Ann UnwinLast Name
OsbornArrival in Queensland
1 January 1835Date of Birth
ca. 1787Place of Birth
Guernsey, Channel Islands, EnglandPlace of residence in Queensland
Moreton Bay Penal SettlementSpouse
Thomas UnwinPlace Married
James Unwin (born ca. 1810) and Kitty Unwin (born c. 1814).
Ann Osborn was born in Guernsey in the Channel Islands in about 1787. However, she was convicted at the Portsmouth Quarter Sessions at Southampton on 7 April 1825 as Ann Unwin, so had made the move to England and married Thomas Unwin prior to this date. Hampshire newspapers carry multiple reports regarding petty offences committed over a long period by Ann Unwin, her husband Thomas Unwin, and Ann's mother Catherine Osborn.
Indeed, the Hampshire Telegraph reported in 1804, when Ann was about seven years old, that she and her mother, Catherine Osborn, had been convicted of separate thefts, but that Ann was pardoned while her mother was sentenced to seven years' transportation. Catherine Osborn arrived in New South Wales on the ship William Pitt (1806). In an 1810 petition, seeking to be reunited with her 'large family in England', Catherine stated that she had been born in Guernsey in the Channel Islands.
Twenty-one years later, Ann Unwin was transported to Sydney on the Midas (1825) accompanied by her children, 15-year-old James and 11-year-old Kitty. After committing several minor offences, Ann was convicted in the Sydney Supreme Court of stealing £13 from her employer, Mrs Jane Barker of Hunter Street, on 8 November 1834. She received a life sentence and was transported to Moreton Bay, arriving on the vessel Isabella on 1 January 1835. In May 1839, when the penal settlement closed and the remaining female convicts were returned to Sydney, Ann was one of five women chosen to remain behind as assigned servants to the officials overseeing Moreton Bay's transition to free settlement.
Ann Unwin finally departed Moreton Bay in November 1839 (six months after the other women), sailing to Sydney on board the Curlew. She appears to have remained in Sydney for the rest of her life as she was sent to gaol several times for the theft of small items, including in 1852 when she would have been about 65 years old. In that instance, Ann was indicted for stealing a pair of slippers from James Bale of George Street, Sydney and, having been found guilty by a jury, was sentenced to four months' hard labour.
Researcher and author: Jan Richardson, Harry Gentle Resource Centre.
Date of publication: 9 July 2022.
Image (above): Former Female Factory, Queen Street, Brisbane, ca. 1850, State Library of Queensland.
NSWSA, Indent, NRS 12188, Item 4/4009A, Microfiche 657, p. 261* [sic].
Ann Unwin per Midas (1825).
NSWSA, Ticket of Leave, NRS 12202, Item 4/4135, Reel 935.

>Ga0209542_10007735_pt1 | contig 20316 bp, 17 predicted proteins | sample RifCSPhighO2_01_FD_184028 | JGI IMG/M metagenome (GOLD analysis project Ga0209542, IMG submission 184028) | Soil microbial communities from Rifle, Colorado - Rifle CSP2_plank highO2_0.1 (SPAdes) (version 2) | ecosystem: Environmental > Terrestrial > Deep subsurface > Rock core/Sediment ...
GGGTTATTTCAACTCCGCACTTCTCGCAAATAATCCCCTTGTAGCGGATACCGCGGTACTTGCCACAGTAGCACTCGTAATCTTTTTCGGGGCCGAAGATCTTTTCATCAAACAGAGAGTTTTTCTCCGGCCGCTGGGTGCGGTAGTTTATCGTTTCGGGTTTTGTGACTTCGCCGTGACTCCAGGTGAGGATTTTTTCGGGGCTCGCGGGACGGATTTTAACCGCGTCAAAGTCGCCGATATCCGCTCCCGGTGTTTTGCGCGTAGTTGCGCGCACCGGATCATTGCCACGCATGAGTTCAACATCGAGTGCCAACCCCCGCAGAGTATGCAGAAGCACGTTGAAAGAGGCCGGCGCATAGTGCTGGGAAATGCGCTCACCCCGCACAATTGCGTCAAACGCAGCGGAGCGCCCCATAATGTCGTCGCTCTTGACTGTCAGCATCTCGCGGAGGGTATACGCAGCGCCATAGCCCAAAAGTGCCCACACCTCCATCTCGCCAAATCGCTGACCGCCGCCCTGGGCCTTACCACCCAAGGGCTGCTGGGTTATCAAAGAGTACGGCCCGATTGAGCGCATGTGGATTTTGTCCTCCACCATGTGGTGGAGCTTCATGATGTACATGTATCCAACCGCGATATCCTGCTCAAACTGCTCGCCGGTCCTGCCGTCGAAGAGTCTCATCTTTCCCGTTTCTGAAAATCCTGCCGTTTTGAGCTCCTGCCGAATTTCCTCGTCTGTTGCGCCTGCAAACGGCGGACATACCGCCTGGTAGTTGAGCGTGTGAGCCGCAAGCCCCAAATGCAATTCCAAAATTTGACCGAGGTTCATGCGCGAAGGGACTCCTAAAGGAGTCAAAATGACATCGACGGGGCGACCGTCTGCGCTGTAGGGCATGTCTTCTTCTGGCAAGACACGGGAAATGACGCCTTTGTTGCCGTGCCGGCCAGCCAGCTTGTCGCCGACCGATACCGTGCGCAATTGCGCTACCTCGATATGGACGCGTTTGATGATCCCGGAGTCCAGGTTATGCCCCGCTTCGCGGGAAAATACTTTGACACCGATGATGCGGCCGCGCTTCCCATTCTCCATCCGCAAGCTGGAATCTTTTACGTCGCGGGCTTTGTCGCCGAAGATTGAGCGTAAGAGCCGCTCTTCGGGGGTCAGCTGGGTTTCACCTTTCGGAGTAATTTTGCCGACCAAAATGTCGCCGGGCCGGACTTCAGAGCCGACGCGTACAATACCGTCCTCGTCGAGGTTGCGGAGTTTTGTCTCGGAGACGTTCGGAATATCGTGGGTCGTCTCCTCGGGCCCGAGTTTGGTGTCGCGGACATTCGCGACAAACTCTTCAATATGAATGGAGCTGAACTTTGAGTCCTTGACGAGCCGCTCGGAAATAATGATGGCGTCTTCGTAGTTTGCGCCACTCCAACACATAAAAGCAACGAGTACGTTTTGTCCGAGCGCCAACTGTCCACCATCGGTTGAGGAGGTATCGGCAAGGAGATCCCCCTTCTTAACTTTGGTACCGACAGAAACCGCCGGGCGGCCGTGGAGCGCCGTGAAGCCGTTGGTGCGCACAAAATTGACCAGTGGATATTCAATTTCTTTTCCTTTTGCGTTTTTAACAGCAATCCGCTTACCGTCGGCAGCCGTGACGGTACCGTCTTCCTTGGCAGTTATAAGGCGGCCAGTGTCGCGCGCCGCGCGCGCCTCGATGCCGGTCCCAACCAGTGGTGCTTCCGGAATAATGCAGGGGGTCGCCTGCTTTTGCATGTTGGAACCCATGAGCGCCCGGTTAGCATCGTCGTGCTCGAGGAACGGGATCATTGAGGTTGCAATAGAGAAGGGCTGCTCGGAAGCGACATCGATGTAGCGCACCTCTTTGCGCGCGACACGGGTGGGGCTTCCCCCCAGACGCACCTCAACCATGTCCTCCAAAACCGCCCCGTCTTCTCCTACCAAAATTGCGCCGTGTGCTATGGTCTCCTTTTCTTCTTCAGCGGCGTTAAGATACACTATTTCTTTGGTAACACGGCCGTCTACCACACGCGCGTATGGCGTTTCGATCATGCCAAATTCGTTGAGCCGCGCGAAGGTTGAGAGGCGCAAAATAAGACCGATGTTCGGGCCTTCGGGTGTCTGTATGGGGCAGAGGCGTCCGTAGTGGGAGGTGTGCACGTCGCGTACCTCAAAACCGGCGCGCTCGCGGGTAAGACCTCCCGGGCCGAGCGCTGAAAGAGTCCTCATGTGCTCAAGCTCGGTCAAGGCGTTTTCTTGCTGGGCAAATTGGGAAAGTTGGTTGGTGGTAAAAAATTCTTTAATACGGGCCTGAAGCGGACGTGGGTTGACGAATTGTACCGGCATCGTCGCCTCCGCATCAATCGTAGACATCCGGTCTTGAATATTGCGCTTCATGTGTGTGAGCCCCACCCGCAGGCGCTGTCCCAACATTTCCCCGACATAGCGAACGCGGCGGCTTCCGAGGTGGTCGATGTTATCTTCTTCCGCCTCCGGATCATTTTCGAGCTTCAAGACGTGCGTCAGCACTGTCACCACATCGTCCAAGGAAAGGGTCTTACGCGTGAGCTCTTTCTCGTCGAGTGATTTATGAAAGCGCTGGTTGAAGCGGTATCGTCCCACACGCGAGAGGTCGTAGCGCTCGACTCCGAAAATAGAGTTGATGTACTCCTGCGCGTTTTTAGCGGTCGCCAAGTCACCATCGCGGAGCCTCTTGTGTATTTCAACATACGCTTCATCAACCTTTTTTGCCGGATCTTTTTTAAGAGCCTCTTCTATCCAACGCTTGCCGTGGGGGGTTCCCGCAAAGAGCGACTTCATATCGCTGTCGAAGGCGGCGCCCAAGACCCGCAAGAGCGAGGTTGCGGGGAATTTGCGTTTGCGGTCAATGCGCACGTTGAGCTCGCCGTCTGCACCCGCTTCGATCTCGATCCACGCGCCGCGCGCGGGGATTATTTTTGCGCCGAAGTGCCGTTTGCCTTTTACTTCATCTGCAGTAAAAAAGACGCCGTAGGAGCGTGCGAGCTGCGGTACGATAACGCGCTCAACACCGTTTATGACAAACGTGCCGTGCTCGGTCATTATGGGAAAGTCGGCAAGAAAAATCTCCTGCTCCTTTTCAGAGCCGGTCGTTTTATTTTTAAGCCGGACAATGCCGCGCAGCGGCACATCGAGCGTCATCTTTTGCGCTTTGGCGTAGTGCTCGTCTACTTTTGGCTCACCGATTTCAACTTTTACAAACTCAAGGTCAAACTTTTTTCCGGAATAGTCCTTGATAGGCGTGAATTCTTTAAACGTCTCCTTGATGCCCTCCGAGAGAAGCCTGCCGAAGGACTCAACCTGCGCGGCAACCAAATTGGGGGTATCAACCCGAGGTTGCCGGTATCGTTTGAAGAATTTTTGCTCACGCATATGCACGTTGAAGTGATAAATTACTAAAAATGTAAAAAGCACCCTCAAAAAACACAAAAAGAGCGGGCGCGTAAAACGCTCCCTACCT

Ann Unwin per Midas (1825), Ticket No. 40/53.
NSWSA, Certificate of Freedom, NRS 12210, Item 4/4325, Reel 993.
Ann Unwin per Midas (1825), Ticket No. 34/1445, 20 Oct 1834.
QSA, Chronological Register of Convicts at Moreton Bay, Item ID ITM869689.
Ann Unwin per Midas (1825), Prisoner No. 88, p. 90.
NSWSA, Colonial Secretarys Papers, Petitions to the Governor from convicts for mitigation of sentences, NRS 900.
Petition of Catherine Osborn per William Pitt (1806), Sydney, 15 Feb 1810, p. 172.
Shackled: Female Convicts at Moreton Bay 1826-1839
Jennifer Harrison, Melbourne: Anchor Books, 2016.
Invisible stories: The presence of female convicts in Queensland following the closure of the Moreton Bay penal settlement in 1842
History in the Making, vol 2, no 2, 2013, 86-108.
Hampshire Telegraph, 16 Apr 1804, p. 3 (via British Library Newspapers).
Hampshire Telegraph, 10 Sep 1804, p. 3 (via British Library Newspapers).
Hampshire Telegraph, 14 Apr 1817, p. 4 (via British Library Newspapers).
Hampshire Advertiser, 11 Apr 1825, p. 3 (via British Library Newspapers).
Hampshire Chronicle, 11 Apr 1825, p. 3 (via British Library Newspapers).
Online ResourcesConvict Records website, entry for Ann Unwin per Midas (1825)
QSA, Chronological Register of Convicts at Moreton Bay, Item ID ITM869689
Griffith University, Prosecution Project, Trial ID 569129.
Domestic intelligence continued, Monitor (Sydney), 29 Oct 1827, p. 8.
Principal Superintendent of Convicts Office, Sydney Gazette, 3 Feb 1831, p. 4.
Police incidents, Sydney Gazette, 4 Sep 1834, p. 2.
Supreme Criminal Court, Sydney Gazette, 4 Nov 1834, p. 2.
Police lists, Sydney Morning Herald, 11 Jan 1843, p. 2
Domestic intelligence, Sydney Morning Herald, 21 Mar 1843, p. 2.
Police Court business.--Friday, Sydney Morning Herald, 21 Mar 1846, p. 2.
Stealing a parasol, Sydney Chronicle, 25 Mar 1848, p. 3.
Sydney Quarter Sessions, Sydney Morning Herald, 11 May 1852, p. 2.